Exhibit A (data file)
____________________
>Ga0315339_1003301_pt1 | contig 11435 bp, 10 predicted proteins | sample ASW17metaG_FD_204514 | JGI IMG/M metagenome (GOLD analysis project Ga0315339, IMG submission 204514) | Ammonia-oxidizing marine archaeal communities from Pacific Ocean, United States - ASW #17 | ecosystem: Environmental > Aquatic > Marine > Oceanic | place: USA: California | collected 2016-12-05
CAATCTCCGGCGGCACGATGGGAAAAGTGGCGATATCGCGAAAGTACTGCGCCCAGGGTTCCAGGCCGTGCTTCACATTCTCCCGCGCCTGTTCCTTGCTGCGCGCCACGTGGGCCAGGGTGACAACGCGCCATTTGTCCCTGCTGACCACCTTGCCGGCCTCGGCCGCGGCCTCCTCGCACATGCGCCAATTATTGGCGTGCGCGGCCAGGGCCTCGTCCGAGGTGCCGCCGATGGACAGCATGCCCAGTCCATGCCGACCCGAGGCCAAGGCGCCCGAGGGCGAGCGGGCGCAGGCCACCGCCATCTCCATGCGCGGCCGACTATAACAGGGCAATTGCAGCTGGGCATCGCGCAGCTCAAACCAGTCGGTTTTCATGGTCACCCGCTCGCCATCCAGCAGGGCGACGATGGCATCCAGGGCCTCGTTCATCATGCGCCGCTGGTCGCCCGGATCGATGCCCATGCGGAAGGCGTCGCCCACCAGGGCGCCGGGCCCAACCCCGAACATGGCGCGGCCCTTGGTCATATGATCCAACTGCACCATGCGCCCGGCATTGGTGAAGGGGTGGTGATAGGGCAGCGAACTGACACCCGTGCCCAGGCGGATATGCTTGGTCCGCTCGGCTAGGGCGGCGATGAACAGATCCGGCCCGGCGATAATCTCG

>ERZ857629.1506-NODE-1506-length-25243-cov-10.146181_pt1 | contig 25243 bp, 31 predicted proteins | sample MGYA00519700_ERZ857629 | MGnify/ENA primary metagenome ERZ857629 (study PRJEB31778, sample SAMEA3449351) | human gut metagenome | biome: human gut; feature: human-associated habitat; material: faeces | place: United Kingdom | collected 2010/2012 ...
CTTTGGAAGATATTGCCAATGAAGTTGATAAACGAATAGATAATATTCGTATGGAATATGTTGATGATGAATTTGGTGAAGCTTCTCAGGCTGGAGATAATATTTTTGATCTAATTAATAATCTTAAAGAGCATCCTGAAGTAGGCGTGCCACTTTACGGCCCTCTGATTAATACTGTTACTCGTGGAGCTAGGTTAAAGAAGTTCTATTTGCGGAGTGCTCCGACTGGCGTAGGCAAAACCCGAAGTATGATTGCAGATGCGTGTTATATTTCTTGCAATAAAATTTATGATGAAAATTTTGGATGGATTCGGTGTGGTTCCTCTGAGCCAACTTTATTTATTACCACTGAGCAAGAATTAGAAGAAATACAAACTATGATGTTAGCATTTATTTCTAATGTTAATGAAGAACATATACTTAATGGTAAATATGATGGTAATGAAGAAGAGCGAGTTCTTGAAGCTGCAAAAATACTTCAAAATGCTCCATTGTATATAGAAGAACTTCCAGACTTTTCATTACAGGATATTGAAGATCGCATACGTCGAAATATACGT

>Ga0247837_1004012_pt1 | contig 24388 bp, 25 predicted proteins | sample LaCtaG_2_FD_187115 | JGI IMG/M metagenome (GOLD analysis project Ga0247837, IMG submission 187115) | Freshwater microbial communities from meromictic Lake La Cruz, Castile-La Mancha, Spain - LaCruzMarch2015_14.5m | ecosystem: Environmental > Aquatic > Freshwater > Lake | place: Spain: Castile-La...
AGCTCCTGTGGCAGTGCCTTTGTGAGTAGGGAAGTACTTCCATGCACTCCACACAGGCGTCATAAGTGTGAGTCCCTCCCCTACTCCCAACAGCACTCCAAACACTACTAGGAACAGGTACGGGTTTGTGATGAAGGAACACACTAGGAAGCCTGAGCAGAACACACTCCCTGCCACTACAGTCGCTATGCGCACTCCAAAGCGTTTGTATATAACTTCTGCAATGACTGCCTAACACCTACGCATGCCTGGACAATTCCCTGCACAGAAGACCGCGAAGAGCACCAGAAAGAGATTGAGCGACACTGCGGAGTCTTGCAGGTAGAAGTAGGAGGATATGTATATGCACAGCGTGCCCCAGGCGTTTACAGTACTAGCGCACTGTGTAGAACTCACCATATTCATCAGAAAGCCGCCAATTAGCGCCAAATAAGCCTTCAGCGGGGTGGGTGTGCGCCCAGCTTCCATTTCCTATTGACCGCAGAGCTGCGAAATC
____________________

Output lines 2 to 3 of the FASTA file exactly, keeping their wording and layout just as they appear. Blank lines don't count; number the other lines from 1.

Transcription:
CAATCTCCGGCGGCACGATGGGAAAAGTGGCGATATCGCGAAAGTACTGCGCCCAGGGTTCCAGGCCGTGCTTCACATTCTCCCGCGCCTGTTCCTTGCTGCGCGCCACGTGGGCCAGGGTGACAACGCGCCATTTGTCCCTGCTGACCACCTTGCCGGCCTCGGCCGCGGCCTCCTCGCACATGCGCCAATTATTGGCGTGCGCGGCCAGGGCCTCGTCCGAGGTGCCGCCGATGGACAGCATGCCCAGTCCATGCCGACCCGAGGCCAAGGCGCCCGAGGGCGAGCGGGCGCAGGCCACCGCCATCTCCATGCGCGGCCGACTATAACAGGGCAATTGCAGCTGGGCATCGCGCAGCTCAAACCAGTCGGTTTTCATGGTCACCCGCTCGCCATCCAGCAGGGCGACGATGGCATCCAGGGCCTCGTTCATCATGCGCCGCTGGTCGCCCGGATCGATGCCCATGCGGAAGGCGTCGCCCACCAGGGCGCCGGGCCCAACCCCGAACATGGCGCGGCCCTTGGTCATATGATCCAACTGCACCATGCGCCCGGCATTGGTGAAGGGGTGGTGATAGGGCAGCGAACTGACACCCGTGCCCAGGCGGATATGCTTGGTCCGCTCGGCTAGGGCGGCGATGAACAGATCCGGCCCGGCGATAATCTCG

>ERZ857629.1506-NODE-1506-length-25243-cov-10.146181_pt1 | contig 25243 bp, 31 predicted proteins | sample MGYA00519700_ERZ857629 | MGnify/ENA primary metagenome ERZ857629 (study PRJEB31778, sample SAMEA3449351) | human gut metagenome | biome: human gut; feature: human-associated habitat; material: faeces | place: United Kingdom | collected 2010/2012 ...